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3700 SO. HIGHWAY 100

This parcel, now home to Burlington Coat Factory and MicroCenter, was part of Collins second addition to St. Louis Park, platted in 1892 as part of T.B. Walker’s original plat of the Village. Today it consists of blocks 2, 3, 6, 7, and 8. It lay vacant for many years, often used as a ball field.


One of the first uses came in 1946 when Quonset huts were moved in for Veterans Housing. That same year, Lots 1 and 2 of block 6 were sold to the Village by Albert and Rosa Mae Harper.


In 1956 Percy Ross requested a permit to build an auction house at 36th and Highway 100, but the plan never materialized. Ross often requested permission to hold auctions of heavy equipment on the site.


In the 1950s and ‘60s the land was often used for carnivals held by the VFW, etc. In June 1952 the Village leased it to "Happy Acres" Kiddie Rides.  In 1959, the 11th Annual VFW Jamboree was held on May 22-27.


In 1956 the land was conveyed to the State/county.


City Center


The Veteran’s housing structures had been removed by 1960, when the City purchased the 10-acre site from Hennepin County. The City Planning Department proposed that it be used for a Civic Center, featuring an open fountain surrounded by public buildings such as the City Hall, Library, and a Municipal Auditorium.


Topps


The first Topps Discount City was opened on October 15, 1956, in Hartford, Connecticut. In 1962 Interstate Department Stores of New York offered the City $440,000 for the property.  The City determined that the profit could be used to fund a City Hall at another location. (As planned, the current City Hall was built at Carpenter Park, completed and occupied by city staff on October 18, 1963.) Area residents and the adjacent Aldersgate Methodist Church protested the sale, fearing that the store would interfere with the Church and take business away from Miracle Mile. However, Interstate said it had two other offers for property in St. Louis Park (rumors were that they were from Ernie Jacobson for the dump site or Charles Friedheim for his concrete works), so the City went ahead with the sale in August 1961 with the proviso that a 1.5-acre buffer be provided between the store and the church. [The first such discount store to open in the Twin Cities was a GEM store, which opened in Bloomington in August 1959.]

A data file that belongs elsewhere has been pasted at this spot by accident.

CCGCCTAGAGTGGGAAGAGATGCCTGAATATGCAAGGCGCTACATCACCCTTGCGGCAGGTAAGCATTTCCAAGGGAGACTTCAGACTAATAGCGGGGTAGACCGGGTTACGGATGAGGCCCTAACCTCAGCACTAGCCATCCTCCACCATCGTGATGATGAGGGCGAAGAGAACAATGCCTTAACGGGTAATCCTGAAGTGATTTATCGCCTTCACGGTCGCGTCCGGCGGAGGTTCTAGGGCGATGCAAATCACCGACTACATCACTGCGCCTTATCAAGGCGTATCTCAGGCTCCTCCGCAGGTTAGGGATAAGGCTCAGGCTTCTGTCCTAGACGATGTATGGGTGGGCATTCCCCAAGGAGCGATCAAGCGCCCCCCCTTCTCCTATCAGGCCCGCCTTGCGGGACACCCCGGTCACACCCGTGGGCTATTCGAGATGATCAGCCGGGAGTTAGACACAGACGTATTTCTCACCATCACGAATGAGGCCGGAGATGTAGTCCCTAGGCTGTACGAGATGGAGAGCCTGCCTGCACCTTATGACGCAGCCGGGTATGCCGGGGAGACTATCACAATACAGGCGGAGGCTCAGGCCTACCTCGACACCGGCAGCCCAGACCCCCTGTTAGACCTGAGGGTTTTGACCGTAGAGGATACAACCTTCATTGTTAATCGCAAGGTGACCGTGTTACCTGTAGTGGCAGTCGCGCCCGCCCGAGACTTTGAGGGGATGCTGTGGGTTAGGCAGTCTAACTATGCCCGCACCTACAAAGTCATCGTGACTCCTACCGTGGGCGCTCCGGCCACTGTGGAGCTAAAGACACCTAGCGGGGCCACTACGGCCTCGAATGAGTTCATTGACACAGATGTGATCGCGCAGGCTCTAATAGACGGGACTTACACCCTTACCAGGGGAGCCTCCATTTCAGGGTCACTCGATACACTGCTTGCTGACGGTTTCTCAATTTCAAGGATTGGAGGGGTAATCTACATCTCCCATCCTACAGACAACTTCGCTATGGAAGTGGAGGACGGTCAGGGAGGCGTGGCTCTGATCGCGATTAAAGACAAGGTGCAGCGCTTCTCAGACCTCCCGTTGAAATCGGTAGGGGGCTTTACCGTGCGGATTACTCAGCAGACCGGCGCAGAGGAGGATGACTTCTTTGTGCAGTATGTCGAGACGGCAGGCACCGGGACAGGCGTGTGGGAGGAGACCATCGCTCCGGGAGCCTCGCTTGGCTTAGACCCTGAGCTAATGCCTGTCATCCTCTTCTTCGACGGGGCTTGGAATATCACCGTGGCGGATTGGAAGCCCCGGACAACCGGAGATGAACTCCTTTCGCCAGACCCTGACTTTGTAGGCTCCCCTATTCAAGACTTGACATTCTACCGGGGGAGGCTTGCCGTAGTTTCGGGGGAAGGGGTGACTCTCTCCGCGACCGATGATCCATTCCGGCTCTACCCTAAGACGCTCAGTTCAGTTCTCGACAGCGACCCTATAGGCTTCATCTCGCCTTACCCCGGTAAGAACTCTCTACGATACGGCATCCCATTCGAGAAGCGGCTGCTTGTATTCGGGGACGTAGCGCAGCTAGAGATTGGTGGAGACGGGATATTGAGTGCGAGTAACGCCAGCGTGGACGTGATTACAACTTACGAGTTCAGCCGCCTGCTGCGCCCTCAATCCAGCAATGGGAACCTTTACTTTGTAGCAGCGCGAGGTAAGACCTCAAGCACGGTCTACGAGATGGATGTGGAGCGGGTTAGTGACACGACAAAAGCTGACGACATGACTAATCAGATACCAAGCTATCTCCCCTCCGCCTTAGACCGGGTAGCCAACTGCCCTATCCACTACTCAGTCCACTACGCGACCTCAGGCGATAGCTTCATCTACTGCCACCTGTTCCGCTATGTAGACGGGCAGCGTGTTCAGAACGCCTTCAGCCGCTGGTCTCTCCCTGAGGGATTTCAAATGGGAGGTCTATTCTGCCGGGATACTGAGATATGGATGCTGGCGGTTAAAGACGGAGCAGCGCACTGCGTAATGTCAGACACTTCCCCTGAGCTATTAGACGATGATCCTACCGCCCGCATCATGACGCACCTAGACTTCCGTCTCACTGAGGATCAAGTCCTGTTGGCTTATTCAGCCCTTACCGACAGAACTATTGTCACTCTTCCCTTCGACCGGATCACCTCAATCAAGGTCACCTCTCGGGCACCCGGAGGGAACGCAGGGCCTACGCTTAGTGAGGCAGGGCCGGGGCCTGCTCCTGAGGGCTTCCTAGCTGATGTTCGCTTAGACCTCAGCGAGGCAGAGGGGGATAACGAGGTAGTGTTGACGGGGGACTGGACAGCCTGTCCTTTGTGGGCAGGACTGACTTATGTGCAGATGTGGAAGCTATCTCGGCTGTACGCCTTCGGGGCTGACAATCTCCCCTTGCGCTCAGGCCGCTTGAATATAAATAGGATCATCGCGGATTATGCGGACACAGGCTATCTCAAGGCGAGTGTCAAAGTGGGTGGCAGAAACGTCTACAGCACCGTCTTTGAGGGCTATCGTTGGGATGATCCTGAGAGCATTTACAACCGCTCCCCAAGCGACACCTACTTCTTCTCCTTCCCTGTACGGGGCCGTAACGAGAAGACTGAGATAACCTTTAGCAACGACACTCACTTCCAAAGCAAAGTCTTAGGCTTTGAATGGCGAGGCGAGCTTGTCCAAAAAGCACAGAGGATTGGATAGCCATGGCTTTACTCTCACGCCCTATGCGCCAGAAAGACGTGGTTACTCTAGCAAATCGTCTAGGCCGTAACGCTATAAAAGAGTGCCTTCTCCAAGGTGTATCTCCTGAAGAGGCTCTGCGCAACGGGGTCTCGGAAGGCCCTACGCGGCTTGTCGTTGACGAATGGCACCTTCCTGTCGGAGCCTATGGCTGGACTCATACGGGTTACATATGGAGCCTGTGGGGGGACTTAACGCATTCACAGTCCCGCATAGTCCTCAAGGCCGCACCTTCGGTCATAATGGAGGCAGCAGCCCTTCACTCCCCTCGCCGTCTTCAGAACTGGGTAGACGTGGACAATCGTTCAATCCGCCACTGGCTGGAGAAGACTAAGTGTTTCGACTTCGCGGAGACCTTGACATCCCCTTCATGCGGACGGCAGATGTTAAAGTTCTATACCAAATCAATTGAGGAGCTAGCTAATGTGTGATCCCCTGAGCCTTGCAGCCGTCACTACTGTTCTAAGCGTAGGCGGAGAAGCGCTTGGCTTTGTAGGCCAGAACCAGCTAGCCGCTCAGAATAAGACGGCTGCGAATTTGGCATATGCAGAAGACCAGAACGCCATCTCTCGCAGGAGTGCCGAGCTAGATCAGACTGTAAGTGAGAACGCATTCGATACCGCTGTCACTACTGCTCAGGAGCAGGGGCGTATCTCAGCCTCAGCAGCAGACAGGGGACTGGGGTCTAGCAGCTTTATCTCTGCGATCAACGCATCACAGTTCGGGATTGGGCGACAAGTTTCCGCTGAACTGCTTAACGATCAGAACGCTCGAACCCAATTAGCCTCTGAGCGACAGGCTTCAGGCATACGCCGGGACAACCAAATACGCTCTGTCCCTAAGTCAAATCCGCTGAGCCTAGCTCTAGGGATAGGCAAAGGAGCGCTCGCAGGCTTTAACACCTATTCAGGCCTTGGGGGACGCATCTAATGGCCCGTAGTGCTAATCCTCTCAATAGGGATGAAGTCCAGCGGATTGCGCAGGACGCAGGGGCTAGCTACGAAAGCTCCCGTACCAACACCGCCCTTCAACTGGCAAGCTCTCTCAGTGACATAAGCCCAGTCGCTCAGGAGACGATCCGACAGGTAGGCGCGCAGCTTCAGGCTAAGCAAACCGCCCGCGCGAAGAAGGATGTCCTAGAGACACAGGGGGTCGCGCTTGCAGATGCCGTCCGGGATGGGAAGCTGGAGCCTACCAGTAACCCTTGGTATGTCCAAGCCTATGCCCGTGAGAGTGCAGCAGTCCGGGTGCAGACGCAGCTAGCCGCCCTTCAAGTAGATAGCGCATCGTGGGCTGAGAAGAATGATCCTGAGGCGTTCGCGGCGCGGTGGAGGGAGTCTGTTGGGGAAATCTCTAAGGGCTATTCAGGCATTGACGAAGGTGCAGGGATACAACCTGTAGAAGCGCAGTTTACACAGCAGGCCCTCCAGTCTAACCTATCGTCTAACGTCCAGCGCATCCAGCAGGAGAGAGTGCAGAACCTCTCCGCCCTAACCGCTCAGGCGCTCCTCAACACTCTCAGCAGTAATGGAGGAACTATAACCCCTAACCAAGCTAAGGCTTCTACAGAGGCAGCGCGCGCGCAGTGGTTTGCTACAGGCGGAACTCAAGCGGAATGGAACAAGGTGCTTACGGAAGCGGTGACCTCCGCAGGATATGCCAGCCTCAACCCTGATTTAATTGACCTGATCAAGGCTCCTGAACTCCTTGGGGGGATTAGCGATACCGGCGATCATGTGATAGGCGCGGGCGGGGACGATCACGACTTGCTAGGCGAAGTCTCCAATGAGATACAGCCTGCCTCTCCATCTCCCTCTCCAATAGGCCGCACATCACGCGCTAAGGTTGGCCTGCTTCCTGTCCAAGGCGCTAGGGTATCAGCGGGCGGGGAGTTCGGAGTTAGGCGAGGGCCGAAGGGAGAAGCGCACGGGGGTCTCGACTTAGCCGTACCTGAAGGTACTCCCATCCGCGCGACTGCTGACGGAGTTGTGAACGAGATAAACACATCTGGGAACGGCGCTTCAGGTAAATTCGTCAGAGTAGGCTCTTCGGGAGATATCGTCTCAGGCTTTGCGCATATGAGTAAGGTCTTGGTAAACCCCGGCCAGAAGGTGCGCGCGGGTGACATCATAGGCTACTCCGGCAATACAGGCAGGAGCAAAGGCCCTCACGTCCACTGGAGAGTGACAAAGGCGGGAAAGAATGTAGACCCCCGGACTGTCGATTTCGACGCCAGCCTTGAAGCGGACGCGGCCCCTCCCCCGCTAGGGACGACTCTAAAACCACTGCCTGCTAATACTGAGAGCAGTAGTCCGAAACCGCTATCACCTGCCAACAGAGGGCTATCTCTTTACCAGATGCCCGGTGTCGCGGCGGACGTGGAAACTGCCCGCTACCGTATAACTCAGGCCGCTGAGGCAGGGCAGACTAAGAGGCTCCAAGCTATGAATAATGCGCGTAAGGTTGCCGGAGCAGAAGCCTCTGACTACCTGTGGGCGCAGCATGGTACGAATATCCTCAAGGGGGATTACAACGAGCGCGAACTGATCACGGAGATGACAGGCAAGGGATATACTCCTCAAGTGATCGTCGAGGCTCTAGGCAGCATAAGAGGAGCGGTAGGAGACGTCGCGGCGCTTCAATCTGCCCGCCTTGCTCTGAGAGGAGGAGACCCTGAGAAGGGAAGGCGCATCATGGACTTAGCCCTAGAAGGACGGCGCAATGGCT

In the fall of 1963 Interstate opened a Topps Discount City store at the site, which had by then reverted to ballfields and skating rinks. The company owned and operated 61 downtown stores and discount houses throughout the country. An April 1963 ad used the slogans “Profits in Pennies” and “America’s Discount Leader.” The donut shop made donuts in-house. A National Food Supermarket opened next to Topps in the spring of 1964, but closed on July 24, 1965. Topps itself went bankrupt - an ad said "We Lost Our Lease - Going Out of Business Sale." Last day to shop:  August 29, 1965. Some remember there was a problem with rats at the store, perhaps because of the dump nearby. There is quite an extensive web site devoted to Topps.

 

Part of an ad from the Minneapolis Tribune, November 10, 1963



Shoppers’ City


On November 15, 1965, a Shoppers' City store opened at the site. Shoppers' City was a local chain started in 1959, and as early as 1963 had stores in Minneapolis (63rd Ave. No. and Hwy.152 (Osseo Rd.); St. Paul (between Larpenteur and No. St. Paul Rd.) and Duluth. [A 1966 ad says Brooklyn Center, Maplewood, SLP, and Duluth.]  Mel Roth was listed as the owner (Shoppers' City Four) and Frank Anslow was the first store manager. A teaser billboard announcing the store started with just the bird's eye, then the S, then eventually the name of the store.